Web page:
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Kidney Disease

The Merck Manual Professional Edition><
"Chronic kidney disease (CKD) is long-standing, progressive deterioration of renal function. Symptoms develop slowly and include anorexia, nausea, vomiting, stomatitis, dysgeusia, nocturia, lassitude, fatigue, pruritus, decreased mental acuity, muscle twitches and cramps, water retention, undernutrition, peripheral neuropathies, and seizures. Diagnosis is based on laboratory testing of renal function, sometimes followed by renal biopsy. Treatment is primarily directed at the underlying condition but includes fluid and electrolyte management, erythropoietin for anemia, and often dialysis or transplantation.

CKD may result from any cause of renal dysfunction of sufficient magnitude (see Table 1: Major Causes of Chronic Kidney DiseaseTables). The most common cause in the US is diabetic nephropathy (see Diabetic nephropathy), followed by hypertensive nephroangiosclerosis and various primary and secondary glomerulopathies. Metabolic syndrome (see Metabolic Syndrome), in which hypertension and type 2 diabetes are present, is a large and growing cause of renal damage.

Pathophysiology CKD can be roughly categorized as diminished renal reserve, renal insufficiency, or renal failure (end-stage renal disease). Initially, as renal tissue loses function, there are few abnormalities because the remaining tissue increases its performance (renal functional adaptation); a loss of 75% of renal tissue causes a fall in GFR to only 50% of normal.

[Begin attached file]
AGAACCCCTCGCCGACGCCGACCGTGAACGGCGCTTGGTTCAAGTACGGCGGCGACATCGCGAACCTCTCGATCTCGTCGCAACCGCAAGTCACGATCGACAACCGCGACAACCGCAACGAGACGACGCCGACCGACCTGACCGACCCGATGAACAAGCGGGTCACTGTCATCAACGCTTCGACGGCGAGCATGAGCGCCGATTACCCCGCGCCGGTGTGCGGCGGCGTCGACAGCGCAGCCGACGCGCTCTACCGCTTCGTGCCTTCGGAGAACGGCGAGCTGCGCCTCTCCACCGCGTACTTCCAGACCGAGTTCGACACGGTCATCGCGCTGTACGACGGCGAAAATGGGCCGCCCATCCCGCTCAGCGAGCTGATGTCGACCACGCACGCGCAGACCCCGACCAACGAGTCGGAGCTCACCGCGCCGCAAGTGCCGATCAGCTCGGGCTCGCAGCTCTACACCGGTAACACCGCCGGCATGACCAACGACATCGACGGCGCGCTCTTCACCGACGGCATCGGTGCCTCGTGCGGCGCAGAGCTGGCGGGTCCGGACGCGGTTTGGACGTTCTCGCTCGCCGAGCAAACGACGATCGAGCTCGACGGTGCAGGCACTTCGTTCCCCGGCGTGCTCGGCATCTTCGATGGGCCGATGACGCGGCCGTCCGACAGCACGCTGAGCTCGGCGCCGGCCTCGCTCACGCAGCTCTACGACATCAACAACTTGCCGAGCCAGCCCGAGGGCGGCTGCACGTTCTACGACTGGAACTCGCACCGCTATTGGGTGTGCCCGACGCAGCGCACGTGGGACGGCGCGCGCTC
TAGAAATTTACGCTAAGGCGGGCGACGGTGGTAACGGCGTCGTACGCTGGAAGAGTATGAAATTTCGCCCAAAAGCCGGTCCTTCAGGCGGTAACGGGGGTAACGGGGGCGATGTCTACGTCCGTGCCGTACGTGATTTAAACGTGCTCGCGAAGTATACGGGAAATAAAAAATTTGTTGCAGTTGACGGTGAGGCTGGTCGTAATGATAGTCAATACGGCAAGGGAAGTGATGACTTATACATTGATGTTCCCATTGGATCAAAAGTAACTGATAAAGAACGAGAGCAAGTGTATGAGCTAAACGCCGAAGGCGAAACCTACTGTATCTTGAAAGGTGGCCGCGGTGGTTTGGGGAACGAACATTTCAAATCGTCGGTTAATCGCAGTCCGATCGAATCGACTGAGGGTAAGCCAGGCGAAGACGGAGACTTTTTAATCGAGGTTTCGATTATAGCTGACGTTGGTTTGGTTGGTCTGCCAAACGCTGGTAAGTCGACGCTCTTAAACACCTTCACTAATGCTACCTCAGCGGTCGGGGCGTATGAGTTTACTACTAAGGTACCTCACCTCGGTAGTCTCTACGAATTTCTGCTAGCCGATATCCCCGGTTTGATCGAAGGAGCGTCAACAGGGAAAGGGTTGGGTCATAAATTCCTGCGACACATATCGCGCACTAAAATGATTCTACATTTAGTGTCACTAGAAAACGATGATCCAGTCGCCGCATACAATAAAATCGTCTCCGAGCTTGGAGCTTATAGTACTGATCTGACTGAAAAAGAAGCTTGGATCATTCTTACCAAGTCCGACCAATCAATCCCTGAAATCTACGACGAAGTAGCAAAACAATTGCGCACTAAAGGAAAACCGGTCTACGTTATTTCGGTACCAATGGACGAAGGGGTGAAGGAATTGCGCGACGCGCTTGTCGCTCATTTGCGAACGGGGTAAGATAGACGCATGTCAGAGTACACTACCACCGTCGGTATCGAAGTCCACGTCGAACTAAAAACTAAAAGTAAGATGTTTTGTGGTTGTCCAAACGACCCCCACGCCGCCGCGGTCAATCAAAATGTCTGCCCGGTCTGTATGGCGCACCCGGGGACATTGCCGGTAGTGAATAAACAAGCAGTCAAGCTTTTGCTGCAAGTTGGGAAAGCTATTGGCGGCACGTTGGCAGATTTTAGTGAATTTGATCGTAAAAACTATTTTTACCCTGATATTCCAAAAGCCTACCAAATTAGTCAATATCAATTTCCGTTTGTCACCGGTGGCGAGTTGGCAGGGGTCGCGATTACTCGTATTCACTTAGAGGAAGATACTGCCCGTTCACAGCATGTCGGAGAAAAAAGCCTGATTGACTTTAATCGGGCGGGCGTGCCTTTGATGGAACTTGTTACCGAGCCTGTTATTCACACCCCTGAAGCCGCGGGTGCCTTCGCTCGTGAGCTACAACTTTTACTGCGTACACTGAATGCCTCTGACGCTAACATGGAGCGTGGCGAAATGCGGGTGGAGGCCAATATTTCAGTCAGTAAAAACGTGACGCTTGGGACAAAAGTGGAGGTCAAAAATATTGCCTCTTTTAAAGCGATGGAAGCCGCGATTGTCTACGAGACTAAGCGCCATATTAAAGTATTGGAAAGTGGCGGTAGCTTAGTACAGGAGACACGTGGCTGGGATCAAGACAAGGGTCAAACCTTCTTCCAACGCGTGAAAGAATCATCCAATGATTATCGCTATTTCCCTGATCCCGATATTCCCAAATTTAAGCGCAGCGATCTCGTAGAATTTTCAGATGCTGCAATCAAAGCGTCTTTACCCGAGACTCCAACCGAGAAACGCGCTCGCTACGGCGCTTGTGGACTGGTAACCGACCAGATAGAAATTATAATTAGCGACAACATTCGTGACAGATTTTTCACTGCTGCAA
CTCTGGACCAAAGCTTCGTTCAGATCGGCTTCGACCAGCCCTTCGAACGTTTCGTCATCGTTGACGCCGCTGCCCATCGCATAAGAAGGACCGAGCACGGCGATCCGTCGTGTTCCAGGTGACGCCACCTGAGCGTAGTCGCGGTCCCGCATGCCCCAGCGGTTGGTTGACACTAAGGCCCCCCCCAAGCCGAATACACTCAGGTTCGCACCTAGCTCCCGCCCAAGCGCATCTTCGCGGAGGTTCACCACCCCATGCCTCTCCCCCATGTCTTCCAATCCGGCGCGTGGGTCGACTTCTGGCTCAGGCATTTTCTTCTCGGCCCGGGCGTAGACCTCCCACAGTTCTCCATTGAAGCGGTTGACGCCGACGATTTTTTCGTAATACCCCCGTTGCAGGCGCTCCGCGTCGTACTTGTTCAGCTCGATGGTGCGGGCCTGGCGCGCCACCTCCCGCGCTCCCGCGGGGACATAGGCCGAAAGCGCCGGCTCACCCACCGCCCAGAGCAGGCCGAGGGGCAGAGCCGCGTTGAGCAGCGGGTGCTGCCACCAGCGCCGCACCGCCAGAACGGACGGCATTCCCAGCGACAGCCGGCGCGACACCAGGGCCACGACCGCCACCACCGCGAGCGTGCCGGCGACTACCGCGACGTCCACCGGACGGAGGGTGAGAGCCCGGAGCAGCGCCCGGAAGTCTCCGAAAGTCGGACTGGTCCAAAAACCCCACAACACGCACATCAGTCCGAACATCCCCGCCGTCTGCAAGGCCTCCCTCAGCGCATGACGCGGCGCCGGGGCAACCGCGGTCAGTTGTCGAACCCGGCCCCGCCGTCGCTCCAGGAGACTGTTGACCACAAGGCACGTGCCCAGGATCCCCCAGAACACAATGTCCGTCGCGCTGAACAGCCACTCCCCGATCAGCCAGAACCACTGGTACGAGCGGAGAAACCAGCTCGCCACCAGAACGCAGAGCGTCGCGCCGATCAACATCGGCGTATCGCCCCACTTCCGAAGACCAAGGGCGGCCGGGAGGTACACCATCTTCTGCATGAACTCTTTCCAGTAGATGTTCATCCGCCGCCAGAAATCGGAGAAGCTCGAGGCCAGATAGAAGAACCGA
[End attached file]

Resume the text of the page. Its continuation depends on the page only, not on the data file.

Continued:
Decreased renal function interferes with the kidneys' ability to maintain fluid and electrolyte homeostasis. Changes proceed predictably, but considerable overlap and individual variation exist. The ability to concentrate urine declines early and is followed by decreases in ability to excrete phosphate, acid, and K. When renal failure is advanced (GFR ≤ 10 mL/min/1.73 m2), the ability to dilute urine is lost; thus urine osmolality is usually fixed close to that of plasma (300 to 320 mOsm/kg), and urinary volume does not respond readily to variations in water intake.

Plasma concentrations of creatinine and urea (which are highly dependent on glomerular filtration) begin a hyperbolic rise as GFR diminishes. These changes are minimal early on. When the GFR falls below 10 mL/min/1.73 m2 (normal = 100 mL/min/1.73 m2), their levels increase rapidly and are usually associated with systemic manifestations (uremia). Urea and creatinine are not major contributors to the uremic symptoms; they are markers for many other substances (some not yet well defined) that cause the symptoms."

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